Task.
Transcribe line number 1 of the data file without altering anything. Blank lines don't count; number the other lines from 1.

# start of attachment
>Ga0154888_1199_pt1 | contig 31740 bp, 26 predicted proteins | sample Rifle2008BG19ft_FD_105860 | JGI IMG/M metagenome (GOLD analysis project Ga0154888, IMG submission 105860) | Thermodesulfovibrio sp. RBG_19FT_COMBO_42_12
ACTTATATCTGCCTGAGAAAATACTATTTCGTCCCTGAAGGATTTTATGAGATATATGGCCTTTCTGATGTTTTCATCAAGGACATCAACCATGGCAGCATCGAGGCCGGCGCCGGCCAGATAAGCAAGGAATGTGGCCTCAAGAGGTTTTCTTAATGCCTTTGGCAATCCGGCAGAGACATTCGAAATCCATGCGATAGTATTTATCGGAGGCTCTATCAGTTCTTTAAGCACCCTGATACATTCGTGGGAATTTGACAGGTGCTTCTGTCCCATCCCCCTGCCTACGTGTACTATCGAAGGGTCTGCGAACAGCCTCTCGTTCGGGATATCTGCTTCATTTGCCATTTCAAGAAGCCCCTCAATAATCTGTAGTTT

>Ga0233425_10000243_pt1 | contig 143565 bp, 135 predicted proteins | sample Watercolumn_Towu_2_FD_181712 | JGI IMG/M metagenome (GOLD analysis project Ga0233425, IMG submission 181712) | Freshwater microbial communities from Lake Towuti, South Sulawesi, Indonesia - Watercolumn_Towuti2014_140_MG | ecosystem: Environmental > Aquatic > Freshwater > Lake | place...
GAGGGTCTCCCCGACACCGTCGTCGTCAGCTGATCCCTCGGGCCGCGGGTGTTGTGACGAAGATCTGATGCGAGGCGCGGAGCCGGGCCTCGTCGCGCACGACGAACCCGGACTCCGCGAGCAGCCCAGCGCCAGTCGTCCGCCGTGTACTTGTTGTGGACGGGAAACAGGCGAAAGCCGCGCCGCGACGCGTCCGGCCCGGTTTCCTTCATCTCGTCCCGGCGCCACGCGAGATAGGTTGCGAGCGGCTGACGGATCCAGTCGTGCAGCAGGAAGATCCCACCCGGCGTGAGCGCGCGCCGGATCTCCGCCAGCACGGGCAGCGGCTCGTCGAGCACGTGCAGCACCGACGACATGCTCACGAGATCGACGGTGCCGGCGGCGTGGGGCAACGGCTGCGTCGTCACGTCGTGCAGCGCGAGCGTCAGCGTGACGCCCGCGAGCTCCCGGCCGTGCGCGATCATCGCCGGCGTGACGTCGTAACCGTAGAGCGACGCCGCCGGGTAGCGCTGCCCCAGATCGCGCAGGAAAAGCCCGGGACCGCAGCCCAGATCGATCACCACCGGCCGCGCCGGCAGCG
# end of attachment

>Ga0154888_1199_pt1 | contig 31740 bp, 26 predicted proteins | sample Rifle2008BG19ft_FD_105860 | JGI IMG/M metagenome (GOLD analysis project Ga0154888, IMG submission 105860) | Thermodesulfovibrio sp. RBG_19FT_COMBO_42_12